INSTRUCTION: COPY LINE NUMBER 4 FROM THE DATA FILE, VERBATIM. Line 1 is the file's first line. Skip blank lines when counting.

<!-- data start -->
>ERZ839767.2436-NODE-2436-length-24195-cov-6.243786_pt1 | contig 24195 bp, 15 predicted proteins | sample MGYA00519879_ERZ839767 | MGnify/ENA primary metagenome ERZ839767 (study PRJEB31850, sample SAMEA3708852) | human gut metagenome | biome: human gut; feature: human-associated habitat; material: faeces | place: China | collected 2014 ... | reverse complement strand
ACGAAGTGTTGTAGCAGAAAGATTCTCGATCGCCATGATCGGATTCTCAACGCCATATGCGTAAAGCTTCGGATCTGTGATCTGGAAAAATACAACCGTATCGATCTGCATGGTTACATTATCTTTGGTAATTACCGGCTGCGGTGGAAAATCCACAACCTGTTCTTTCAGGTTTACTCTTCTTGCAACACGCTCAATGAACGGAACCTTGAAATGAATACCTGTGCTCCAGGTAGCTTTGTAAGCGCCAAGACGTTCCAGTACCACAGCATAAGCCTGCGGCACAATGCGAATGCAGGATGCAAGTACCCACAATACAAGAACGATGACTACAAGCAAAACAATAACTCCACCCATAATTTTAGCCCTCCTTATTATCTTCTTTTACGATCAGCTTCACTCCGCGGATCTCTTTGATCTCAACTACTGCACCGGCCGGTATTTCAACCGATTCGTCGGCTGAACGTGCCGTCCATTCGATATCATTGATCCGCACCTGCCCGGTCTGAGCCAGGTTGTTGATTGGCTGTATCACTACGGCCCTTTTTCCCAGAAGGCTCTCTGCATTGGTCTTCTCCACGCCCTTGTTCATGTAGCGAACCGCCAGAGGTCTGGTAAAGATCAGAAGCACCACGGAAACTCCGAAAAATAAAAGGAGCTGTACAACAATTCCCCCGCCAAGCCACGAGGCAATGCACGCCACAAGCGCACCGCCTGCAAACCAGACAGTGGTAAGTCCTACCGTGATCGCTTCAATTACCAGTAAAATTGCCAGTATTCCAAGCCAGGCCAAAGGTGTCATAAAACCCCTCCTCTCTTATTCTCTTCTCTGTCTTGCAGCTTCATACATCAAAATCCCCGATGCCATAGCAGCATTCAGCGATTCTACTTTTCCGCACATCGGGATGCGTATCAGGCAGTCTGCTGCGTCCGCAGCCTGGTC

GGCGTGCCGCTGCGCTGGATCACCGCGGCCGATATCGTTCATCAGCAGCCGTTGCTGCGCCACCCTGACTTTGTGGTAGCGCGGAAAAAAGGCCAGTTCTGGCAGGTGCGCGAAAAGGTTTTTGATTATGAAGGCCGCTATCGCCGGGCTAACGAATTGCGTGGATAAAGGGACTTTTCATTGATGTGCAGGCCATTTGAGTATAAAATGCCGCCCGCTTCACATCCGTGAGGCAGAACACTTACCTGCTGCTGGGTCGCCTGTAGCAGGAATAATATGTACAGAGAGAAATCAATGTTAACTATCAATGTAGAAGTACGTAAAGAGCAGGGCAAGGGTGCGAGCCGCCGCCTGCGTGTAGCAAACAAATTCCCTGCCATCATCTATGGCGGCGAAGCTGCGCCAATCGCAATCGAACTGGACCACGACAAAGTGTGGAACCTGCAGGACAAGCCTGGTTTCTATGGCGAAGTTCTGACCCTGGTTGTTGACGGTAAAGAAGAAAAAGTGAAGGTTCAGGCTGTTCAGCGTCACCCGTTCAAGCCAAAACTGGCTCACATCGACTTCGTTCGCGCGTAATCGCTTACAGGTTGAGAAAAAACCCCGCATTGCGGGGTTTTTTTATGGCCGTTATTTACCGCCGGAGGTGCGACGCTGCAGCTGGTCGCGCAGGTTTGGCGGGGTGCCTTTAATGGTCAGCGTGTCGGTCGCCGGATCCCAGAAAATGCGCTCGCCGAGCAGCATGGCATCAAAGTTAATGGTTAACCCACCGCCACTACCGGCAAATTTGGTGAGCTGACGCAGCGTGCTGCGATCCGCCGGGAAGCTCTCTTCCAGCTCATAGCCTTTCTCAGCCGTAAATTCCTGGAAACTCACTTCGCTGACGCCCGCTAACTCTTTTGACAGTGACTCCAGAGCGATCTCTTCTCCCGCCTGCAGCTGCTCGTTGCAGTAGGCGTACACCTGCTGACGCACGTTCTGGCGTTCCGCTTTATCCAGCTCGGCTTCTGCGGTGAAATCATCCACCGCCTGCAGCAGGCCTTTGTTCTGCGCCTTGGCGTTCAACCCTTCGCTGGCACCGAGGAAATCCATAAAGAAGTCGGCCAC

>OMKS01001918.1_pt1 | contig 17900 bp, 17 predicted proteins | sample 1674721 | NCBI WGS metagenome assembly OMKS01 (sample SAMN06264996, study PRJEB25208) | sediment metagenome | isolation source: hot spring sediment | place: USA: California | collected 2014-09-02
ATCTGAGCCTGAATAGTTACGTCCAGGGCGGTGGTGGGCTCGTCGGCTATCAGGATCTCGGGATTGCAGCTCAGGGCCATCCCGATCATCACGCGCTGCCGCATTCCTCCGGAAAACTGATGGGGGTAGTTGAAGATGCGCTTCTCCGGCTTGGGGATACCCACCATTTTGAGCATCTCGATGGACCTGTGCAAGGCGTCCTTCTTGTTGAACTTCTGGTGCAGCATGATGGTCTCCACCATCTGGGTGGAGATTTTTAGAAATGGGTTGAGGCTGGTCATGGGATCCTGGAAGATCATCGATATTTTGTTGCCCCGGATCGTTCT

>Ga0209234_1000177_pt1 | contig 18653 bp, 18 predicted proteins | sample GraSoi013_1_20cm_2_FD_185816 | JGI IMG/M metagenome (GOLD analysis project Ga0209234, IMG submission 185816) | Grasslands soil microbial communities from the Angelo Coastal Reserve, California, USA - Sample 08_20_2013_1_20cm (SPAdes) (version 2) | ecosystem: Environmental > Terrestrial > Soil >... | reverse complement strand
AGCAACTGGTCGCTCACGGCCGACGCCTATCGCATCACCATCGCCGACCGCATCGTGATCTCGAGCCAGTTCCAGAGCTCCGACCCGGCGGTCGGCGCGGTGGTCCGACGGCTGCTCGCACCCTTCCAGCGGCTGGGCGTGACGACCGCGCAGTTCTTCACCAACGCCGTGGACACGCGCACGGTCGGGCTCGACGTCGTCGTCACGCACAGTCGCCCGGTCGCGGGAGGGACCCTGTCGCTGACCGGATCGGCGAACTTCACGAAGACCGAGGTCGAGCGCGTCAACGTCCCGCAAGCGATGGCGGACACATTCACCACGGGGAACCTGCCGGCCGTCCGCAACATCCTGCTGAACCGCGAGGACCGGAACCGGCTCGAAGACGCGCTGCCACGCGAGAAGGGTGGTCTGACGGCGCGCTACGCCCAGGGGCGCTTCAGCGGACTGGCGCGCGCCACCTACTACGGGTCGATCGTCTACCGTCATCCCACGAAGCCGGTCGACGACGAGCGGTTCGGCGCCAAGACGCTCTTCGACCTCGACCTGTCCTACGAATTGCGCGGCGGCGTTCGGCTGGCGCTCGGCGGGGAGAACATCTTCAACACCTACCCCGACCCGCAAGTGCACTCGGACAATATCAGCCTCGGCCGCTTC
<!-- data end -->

>OMKS01001918.1_pt1 | contig 17900 bp, 17 predicted proteins | sample 1674721 | NCBI WGS metagenome assembly OMKS01 (sample SAMN06264996, study PRJEB25208) | sediment metagenome | isolation source: hot spring sediment | place: USA: California | collected 2014-09-02